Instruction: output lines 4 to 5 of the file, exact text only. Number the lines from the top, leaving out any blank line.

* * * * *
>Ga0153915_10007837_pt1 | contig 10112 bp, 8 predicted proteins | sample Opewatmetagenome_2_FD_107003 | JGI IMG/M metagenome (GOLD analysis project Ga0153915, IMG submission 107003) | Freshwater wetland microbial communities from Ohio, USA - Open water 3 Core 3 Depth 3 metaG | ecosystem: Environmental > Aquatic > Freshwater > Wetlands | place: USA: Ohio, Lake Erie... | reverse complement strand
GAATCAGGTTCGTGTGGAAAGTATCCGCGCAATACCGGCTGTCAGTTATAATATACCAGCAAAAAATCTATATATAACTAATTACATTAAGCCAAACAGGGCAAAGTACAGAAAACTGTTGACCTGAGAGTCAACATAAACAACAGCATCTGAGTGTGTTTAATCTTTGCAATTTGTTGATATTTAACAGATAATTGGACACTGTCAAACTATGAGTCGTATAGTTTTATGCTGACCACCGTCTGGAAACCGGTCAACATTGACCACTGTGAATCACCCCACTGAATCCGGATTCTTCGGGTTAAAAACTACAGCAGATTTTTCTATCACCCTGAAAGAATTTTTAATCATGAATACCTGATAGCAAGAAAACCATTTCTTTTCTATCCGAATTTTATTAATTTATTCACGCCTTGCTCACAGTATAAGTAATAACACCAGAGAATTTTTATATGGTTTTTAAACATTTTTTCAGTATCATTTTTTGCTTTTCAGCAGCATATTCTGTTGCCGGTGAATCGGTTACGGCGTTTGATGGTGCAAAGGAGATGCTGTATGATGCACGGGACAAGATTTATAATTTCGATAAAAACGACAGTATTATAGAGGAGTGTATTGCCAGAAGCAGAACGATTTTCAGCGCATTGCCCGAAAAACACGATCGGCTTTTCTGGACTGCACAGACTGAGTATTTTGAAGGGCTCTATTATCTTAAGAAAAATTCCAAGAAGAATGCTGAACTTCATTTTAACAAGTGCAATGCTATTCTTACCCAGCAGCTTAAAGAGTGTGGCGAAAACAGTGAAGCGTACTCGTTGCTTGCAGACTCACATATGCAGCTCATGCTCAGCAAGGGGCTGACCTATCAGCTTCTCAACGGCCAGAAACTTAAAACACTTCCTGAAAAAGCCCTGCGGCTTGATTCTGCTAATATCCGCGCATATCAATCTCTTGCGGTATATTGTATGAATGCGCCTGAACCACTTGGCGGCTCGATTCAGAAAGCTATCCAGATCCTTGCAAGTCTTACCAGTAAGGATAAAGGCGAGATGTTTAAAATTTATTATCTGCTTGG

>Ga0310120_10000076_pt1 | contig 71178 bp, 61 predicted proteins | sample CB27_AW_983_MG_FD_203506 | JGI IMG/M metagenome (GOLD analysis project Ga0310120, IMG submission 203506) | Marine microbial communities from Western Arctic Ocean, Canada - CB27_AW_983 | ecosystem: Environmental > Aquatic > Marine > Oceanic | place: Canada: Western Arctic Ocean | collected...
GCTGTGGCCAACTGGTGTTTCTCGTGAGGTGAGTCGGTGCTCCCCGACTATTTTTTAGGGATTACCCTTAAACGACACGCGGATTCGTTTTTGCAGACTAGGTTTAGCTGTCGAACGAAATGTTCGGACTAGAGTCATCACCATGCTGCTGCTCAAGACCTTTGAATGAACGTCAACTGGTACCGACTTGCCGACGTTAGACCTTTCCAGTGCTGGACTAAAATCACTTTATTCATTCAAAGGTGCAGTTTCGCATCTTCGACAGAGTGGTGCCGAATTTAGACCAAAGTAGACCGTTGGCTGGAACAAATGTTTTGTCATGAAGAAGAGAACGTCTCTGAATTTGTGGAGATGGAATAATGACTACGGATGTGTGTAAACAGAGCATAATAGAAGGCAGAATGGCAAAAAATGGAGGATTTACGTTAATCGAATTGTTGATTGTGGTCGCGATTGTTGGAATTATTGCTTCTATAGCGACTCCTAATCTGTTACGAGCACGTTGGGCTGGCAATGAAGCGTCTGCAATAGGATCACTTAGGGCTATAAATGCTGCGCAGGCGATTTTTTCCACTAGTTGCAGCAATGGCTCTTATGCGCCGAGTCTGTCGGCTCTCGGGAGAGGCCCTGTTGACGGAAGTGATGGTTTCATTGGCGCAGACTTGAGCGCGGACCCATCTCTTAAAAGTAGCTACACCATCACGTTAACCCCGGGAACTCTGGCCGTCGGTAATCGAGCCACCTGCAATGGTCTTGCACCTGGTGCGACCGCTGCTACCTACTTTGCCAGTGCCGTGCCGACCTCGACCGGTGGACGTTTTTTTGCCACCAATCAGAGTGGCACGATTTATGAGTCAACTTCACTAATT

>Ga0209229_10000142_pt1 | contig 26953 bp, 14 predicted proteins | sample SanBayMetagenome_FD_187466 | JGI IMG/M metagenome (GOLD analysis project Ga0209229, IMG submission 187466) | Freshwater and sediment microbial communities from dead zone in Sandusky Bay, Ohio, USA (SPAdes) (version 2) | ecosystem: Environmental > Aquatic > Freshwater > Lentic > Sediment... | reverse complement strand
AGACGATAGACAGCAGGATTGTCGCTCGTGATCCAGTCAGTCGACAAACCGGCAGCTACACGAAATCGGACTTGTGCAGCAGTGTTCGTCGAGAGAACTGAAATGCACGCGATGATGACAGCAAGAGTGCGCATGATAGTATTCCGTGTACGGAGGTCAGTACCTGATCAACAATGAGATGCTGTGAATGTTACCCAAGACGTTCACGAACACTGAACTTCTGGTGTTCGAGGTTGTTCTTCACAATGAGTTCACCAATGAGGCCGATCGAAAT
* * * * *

GCTGTGGCCAACTGGTGTTTCTCGTGAGGTGAGTCGGTGCTCCCCGACTATTTTTTAGGGATTACCCTTAAACGACACGCGGATTCGTTTTTGCAGACTAGGTTTAGCTGTCGAACGAAATGTTCGGACTAGAGTCATCACCATGCTGCTGCTCAAGACCTTTGAATGAACGTCAACTGGTACCGACTTGCCGACGTTAGACCTTTCCAGTGCTGGACTAAAATCACTTTATTCATTCAAAGGTGCAGTTTCGCATCTTCGACAGAGTGGTGCCGAATTTAGACCAAAGTAGACCGTTGGCTGGAACAAATGTTTTGTCATGAAGAAGAGAACGTCTCTGAATTTGTGGAGATGGAATAATGACTACGGATGTGTGTAAACAGAGCATAATAGAAGGCAGAATGGCAAAAAATGGAGGATTTACGTTAATCGAATTGTTGATTGTGGTCGCGATTGTTGGAATTATTGCTTCTATAGCGACTCCTAATCTGTTACGAGCACGTTGGGCTGGCAATGAAGCGTCTGCAATAGGATCACTTAGGGCTATAAATGCTGCGCAGGCGATTTTTTCCACTAGTTGCAGCAATGGCTCTTATGCGCCGAGTCTGTCGGCTCTCGGGAGAGGCCCTGTTGACGGAAGTGATGGTTTCATTGGCGCAGACTTGAGCGCGGACCCATCTCTTAAAAGTAGCTACACCATCACGTTAACCCCGGGAACTCTGGCCGTCGGTAATCGAGCCACCTGCAATGGTCTTGCACCTGGTGCGACCGCTGCTACCTACTTTGCCAGTGCCGTGCCGACCTCGACCGGTGGACGTTTTTTTGCCACCAATCAGAGTGGCACGATTTATGAGTCAACTTCACTAATT

>Ga0209229_10000142_pt1 | contig 26953 bp, 14 predicted proteins | sample SanBayMetagenome_FD_187466 | JGI IMG/M metagenome (GOLD analysis project Ga0209229, IMG submission 187466) | Freshwater and sediment microbial communities from dead zone in Sandusky Bay, Ohio, USA (SPAdes) (version 2) | ecosystem: Environmental > Aquatic > Freshwater > Lentic > Sediment... | reverse complement strand